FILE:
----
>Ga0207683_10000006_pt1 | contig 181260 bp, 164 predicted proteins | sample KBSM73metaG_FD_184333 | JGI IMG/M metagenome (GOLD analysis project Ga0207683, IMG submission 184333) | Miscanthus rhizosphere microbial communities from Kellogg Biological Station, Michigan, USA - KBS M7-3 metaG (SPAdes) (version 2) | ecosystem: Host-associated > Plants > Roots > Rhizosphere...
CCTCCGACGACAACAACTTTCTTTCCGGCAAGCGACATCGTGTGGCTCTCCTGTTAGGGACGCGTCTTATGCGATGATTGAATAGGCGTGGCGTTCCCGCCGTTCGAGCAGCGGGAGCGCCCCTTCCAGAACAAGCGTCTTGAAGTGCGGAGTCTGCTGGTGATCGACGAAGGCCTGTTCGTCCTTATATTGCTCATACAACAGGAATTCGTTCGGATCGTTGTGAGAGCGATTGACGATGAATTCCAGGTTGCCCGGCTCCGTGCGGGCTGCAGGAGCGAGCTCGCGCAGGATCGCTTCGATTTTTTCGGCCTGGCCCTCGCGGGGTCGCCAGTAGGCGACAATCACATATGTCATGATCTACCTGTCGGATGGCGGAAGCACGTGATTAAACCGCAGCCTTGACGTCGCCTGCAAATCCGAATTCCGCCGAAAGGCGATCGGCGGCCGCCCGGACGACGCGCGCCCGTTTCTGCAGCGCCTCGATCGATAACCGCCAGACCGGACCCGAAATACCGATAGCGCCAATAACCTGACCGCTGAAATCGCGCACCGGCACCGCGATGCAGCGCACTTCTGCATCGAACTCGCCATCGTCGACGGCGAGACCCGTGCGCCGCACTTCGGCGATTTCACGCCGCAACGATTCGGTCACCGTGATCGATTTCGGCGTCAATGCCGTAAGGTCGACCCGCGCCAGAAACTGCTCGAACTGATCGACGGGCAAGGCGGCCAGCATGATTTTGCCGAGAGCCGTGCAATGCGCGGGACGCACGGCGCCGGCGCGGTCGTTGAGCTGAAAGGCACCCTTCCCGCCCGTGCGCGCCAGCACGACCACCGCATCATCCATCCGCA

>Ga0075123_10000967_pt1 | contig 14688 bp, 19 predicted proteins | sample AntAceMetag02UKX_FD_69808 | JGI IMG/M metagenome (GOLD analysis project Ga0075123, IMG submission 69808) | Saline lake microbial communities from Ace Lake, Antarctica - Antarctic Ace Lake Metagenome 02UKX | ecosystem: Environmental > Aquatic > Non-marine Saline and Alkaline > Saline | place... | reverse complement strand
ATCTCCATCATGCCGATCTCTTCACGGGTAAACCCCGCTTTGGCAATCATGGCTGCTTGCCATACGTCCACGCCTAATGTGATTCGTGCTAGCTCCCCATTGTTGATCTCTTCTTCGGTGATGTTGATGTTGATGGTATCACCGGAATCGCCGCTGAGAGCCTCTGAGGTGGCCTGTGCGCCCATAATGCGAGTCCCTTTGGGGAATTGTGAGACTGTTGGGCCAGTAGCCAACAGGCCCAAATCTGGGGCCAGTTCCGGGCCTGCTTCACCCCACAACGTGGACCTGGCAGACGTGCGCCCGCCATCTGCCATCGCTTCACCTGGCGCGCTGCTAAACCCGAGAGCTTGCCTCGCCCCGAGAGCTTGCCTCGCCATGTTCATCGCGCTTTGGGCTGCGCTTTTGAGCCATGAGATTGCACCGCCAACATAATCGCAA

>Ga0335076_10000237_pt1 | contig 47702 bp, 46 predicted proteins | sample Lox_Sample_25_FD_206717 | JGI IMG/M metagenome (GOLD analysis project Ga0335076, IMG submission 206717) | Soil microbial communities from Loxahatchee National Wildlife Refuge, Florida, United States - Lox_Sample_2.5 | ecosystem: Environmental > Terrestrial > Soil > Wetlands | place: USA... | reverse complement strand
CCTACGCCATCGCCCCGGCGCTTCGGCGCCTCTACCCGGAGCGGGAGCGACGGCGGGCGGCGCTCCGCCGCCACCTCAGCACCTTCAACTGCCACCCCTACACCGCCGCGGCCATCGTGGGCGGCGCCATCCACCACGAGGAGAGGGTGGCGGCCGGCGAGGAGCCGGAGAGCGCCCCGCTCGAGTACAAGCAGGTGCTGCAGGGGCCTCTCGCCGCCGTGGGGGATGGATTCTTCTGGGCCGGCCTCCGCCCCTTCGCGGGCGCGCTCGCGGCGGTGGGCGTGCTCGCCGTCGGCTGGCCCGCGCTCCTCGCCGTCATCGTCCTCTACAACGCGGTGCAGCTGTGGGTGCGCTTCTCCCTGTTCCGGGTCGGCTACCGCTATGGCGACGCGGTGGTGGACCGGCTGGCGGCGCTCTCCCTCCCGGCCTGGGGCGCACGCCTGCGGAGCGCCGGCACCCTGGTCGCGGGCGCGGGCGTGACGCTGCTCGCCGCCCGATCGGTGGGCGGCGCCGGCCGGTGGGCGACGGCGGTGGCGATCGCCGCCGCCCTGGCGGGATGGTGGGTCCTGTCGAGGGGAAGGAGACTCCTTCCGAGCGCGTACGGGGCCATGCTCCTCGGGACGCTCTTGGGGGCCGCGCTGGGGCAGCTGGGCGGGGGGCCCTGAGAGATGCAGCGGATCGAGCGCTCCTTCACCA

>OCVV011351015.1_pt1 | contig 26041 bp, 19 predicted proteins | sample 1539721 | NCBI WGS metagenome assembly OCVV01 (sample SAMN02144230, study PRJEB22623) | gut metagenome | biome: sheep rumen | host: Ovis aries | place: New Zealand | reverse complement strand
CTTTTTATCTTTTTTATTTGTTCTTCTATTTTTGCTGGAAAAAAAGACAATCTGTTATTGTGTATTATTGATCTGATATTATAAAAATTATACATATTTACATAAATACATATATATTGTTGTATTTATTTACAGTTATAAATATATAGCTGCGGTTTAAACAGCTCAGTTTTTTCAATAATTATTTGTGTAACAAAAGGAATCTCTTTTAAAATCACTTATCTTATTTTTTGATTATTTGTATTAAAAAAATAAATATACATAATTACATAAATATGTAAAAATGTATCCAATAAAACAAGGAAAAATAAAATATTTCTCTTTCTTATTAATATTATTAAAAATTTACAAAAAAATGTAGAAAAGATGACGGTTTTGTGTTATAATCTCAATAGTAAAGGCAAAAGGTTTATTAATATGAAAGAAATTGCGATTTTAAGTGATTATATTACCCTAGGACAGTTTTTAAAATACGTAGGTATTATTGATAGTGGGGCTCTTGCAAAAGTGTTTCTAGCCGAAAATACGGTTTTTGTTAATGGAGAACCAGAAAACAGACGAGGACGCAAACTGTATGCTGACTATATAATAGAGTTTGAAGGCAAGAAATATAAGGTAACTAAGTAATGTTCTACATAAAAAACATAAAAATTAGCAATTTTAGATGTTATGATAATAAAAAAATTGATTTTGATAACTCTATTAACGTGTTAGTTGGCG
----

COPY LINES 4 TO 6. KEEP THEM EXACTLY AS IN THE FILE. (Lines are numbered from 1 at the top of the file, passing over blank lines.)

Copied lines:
ATCTCCATCATGCCGATCTCTTCACGGGTAAACCCCGCTTTGGCAATCATGGCTGCTTGCCATACGTCCACGCCTAATGTGATTCGTGCTAGCTCCCCATTGTTGATCTCTTCTTCGGTGATGTTGATGTTGATGGTATCACCGGAATCGCCGCTGAGAGCCTCTGAGGTGGCCTGTGCGCCCATAATGCGAGTCCCTTTGGGGAATTGTGAGACTGTTGGGCCAGTAGCCAACAGGCCCAAATCTGGGGCCAGTTCCGGGCCTGCTTCACCCCACAACGTGGACCTGGCAGACGTGCGCCCGCCATCTGCCATCGCTTCACCTGGCGCGCTGCTAAACCCGAGAGCTTGCCTCGCCCCGAGAGCTTGCCTCGCCATGTTCATCGCGCTTTGGGCTGCGCTTTTGAGCCATGAGATTGCACCGCCAACATAATCGCAA

>Ga0335076_10000237_pt1 | contig 47702 bp, 46 predicted proteins | sample Lox_Sample_25_FD_206717 | JGI IMG/M metagenome (GOLD analysis project Ga0335076, IMG submission 206717) | Soil microbial communities from Loxahatchee National Wildlife Refuge, Florida, United States - Lox_Sample_2.5 | ecosystem: Environmental > Terrestrial > Soil > Wetlands | place: USA... | reverse complement strand
CCTACGCCATCGCCCCGGCGCTTCGGCGCCTCTACCCGGAGCGGGAGCGACGGCGGGCGGCGCTCCGCCGCCACCTCAGCACCTTCAACTGCCACCCCTACACCGCCGCGGCCATCGTGGGCGGCGCCATCCACCACGAGGAGAGGGTGGCGGCCGGCGAGGAGCCGGAGAGCGCCCCGCTCGAGTACAAGCAGGTGCTGCAGGGGCCTCTCGCCGCCGTGGGGGATGGATTCTTCTGGGCCGGCCTCCGCCCCTTCGCGGGCGCGCTCGCGGCGGTGGGCGTGCTCGCCGTCGGCTGGCCCGCGCTCCTCGCCGTCATCGTCCTCTACAACGCGGTGCAGCTGTGGGTGCGCTTCTCCCTGTTCCGGGTCGGCTACCGCTATGGCGACGCGGTGGTGGACCGGCTGGCGGCGCTCTCCCTCCCGGCCTGGGGCGCACGCCTGCGGAGCGCCGGCACCCTGGTCGCGGGCGCGGGCGTGACGCTGCTCGCCGCCCGATCGGTGGGCGGCGCCGGCCGGTGGGCGACGGCGGTGGCGATCGCCGCCGCCCTGGCGGGATGGTGGGTCCTGTCGAGGGGAAGGAGACTCCTTCCGAGCGCGTACGGGGCCATGCTCCTCGGGACGCTCTTGGGGGCCGCGCTGGGGCAGCTGGGCGGGGGGCCCTGAGAGATGCAGCGGATCGAGCGCTCCTTCACCA